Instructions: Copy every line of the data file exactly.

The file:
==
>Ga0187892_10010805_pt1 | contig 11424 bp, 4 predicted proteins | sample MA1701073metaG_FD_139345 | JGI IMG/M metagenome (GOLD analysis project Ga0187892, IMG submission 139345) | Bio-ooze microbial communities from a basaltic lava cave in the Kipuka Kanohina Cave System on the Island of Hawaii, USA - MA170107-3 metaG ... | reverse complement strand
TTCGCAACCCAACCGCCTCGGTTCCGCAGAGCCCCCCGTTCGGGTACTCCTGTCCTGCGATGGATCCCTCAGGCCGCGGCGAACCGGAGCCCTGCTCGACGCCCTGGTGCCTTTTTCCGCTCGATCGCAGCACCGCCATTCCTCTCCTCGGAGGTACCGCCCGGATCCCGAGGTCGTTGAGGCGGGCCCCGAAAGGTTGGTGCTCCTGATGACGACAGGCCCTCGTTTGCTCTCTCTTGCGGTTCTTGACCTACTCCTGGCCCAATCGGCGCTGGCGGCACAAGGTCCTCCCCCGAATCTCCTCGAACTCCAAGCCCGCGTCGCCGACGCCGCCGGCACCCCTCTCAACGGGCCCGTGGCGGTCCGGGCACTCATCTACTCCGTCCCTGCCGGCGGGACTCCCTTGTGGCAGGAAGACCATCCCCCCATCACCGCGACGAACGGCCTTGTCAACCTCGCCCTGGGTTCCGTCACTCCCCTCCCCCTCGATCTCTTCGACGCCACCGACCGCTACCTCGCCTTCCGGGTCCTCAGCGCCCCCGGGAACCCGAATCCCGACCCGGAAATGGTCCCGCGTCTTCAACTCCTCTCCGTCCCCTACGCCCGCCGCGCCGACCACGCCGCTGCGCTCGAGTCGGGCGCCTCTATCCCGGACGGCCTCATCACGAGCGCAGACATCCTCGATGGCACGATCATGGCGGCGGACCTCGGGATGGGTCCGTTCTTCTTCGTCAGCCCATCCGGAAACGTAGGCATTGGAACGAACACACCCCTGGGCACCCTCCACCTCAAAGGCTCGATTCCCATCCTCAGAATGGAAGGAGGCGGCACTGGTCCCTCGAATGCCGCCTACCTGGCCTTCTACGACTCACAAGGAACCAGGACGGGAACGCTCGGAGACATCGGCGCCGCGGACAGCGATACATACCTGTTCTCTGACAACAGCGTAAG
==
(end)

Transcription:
>Ga0187892_10010805_pt1 | contig 11424 bp, 4 predicted proteins | sample MA1701073metaG_FD_139345 | JGI IMG/M metagenome (GOLD analysis project Ga0187892, IMG submission 139345) | Bio-ooze microbial communities from a basaltic lava cave in the Kipuka Kanohina Cave System on the Island of Hawaii, USA - MA170107-3 metaG ... | reverse complement strand
TTCGCAACCCAACCGCCTCGGTTCCGCAGAGCCCCCCGTTCGGGTACTCCTGTCCTGCGATGGATCCCTCAGGCCGCGGCGAACCGGAGCCCTGCTCGACGCCCTGGTGCCTTTTTCCGCTCGATCGCAGCACCGCCATTCCTCTCCTCGGAGGTACCGCCCGGATCCCGAGGTCGTTGAGGCGGGCCCCGAAAGGTTGGTGCTCCTGATGACGACAGGCCCTCGTTTGCTCTCTCTTGCGGTTCTTGACCTACTCCTGGCCCAATCGGCGCTGGCGGCACAAGGTCCTCCCCCGAATCTCCTCGAACTCCAAGCCCGCGTCGCCGACGCCGCCGGCACCCCTCTCAACGGGCCCGTGGCGGTCCGGGCACTCATCTACTCCGTCCCTGCCGGCGGGACTCCCTTGTGGCAGGAAGACCATCCCCCCATCACCGCGACGAACGGCCTTGTCAACCTCGCCCTGGGTTCCGTCACTCCCCTCCCCCTCGATCTCTTCGACGCCACCGACCGCTACCTCGCCTTCCGGGTCCTCAGCGCCCCCGGGAACCCGAATCCCGACCCGGAAATGGTCCCGCGTCTTCAACTCCTCTCCGTCCCCTACGCCCGCCGCGCCGACCACGCCGCTGCGCTCGAGTCGGGCGCCTCTATCCCGGACGGCCTCATCACGAGCGCAGACATCCTCGATGGCACGATCATGGCGGCGGACCTCGGGATGGGTCCGTTCTTCTTCGTCAGCCCATCCGGAAACGTAGGCATTGGAACGAACACACCCCTGGGCACCCTCCACCTCAAAGGCTCGATTCCCATCCTCAGAATGGAAGGAGGCGGCACTGGTCCCTCGAATGCCGCCTACCTGGCCTTCTACGACTCACAAGGAACCAGGACGGGAACGCTCGGAGACATCGGCGCCGCGGACAGCGATACATACCTGTTCTCTGACAACAGCGTAAG